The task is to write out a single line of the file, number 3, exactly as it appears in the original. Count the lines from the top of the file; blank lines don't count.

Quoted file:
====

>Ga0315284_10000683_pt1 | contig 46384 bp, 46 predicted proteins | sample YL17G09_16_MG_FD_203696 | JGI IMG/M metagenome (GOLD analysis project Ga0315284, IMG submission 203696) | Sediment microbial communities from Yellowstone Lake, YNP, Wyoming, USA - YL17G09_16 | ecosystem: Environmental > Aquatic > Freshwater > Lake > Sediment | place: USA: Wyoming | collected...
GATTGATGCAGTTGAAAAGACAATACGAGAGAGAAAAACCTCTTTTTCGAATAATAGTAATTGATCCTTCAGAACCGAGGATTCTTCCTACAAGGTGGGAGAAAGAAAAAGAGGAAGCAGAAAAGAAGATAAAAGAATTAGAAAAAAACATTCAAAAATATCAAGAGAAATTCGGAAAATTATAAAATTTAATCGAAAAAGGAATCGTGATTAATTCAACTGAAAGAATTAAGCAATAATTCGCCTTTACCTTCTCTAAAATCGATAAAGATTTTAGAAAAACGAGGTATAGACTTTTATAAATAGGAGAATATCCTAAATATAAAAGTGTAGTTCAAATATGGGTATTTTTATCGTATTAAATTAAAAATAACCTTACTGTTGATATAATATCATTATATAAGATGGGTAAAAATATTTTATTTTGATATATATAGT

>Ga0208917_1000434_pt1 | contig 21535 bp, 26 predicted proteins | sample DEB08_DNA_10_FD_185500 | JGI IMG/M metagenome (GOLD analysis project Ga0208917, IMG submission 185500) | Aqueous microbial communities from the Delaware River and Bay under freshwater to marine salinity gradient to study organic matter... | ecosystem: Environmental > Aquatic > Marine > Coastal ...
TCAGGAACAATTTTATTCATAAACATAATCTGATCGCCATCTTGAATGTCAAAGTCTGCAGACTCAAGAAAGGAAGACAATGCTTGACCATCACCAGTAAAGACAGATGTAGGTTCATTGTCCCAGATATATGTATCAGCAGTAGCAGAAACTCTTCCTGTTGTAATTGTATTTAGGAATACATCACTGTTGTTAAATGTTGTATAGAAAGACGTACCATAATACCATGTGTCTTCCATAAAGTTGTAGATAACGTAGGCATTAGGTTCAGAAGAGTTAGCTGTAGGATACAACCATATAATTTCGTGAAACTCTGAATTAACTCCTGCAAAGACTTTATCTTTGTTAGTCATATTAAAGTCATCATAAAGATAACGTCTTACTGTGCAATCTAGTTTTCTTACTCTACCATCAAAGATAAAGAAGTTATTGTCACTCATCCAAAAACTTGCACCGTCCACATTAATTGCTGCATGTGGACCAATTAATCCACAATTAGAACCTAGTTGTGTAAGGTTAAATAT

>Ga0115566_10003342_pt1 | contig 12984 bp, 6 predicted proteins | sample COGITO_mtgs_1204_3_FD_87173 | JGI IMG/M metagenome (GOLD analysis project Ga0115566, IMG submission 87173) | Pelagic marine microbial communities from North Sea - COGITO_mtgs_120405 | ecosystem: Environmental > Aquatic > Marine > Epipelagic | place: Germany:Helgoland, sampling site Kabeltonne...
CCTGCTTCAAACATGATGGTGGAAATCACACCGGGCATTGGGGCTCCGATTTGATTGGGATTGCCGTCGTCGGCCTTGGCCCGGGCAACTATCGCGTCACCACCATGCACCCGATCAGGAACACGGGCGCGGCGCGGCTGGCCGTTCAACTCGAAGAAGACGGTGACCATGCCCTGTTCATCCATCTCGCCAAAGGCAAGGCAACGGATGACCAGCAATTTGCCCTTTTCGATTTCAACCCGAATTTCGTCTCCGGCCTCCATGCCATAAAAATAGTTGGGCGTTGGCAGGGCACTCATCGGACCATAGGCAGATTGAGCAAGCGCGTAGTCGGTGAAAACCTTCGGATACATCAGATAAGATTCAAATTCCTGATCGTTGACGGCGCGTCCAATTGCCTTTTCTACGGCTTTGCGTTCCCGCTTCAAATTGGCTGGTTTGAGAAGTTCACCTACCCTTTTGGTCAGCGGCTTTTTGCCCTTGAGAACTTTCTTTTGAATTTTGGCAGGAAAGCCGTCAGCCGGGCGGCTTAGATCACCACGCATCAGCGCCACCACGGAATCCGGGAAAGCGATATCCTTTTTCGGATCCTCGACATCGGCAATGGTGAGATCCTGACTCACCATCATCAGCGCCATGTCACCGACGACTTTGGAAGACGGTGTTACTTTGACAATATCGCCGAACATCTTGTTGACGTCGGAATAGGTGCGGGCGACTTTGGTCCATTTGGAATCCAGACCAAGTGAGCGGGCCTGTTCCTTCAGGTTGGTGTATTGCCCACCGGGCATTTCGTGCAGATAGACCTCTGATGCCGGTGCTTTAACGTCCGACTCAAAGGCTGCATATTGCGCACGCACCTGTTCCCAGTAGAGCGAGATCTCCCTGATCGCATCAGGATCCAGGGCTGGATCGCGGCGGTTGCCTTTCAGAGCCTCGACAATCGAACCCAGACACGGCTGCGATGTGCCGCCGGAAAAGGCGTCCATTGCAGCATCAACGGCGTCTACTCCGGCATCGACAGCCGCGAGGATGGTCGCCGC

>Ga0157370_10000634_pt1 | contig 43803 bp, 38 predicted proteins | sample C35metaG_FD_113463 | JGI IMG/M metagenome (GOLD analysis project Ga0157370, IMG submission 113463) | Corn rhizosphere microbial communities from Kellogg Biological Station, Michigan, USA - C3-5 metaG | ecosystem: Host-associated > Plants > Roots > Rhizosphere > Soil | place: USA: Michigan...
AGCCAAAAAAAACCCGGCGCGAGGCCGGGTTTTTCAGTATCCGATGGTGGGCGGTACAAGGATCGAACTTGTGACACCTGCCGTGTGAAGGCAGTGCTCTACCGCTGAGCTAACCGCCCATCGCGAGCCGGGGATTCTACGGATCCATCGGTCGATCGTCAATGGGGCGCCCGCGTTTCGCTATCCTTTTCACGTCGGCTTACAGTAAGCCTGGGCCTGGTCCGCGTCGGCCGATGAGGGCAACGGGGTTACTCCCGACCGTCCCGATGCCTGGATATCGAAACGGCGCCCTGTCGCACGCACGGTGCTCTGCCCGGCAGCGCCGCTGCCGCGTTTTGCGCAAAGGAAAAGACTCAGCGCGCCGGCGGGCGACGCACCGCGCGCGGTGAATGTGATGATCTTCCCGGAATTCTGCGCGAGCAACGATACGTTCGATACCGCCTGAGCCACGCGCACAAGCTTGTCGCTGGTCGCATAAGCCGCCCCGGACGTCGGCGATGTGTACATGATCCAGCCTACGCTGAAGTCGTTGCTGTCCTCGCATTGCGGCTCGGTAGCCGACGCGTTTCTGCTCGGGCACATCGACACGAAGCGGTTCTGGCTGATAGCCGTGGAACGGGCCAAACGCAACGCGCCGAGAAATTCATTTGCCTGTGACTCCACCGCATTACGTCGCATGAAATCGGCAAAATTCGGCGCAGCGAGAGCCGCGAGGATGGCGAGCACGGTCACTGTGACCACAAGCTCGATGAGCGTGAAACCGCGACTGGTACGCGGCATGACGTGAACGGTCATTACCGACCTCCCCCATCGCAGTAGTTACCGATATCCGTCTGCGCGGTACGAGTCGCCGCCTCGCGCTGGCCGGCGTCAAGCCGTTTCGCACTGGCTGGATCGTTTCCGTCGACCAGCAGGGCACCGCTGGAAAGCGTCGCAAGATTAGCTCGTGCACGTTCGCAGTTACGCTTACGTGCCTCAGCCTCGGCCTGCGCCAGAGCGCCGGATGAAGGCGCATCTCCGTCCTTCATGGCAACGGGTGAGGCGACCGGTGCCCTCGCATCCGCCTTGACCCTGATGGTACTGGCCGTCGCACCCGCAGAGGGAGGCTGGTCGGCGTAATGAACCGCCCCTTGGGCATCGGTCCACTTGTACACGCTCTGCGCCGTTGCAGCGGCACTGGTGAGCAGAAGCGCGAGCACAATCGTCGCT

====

>Ga0208917_1000434_pt1 | contig 21535 bp, 26 predicted proteins | sample DEB08_DNA_10_FD_185500 | JGI IMG/M metagenome (GOLD analysis project Ga0208917, IMG submission 185500) | Aqueous microbial communities from the Delaware River and Bay under freshwater to marine salinity gradient to study organic matter... | ecosystem: Environmental > Aquatic > Marine > Coastal ...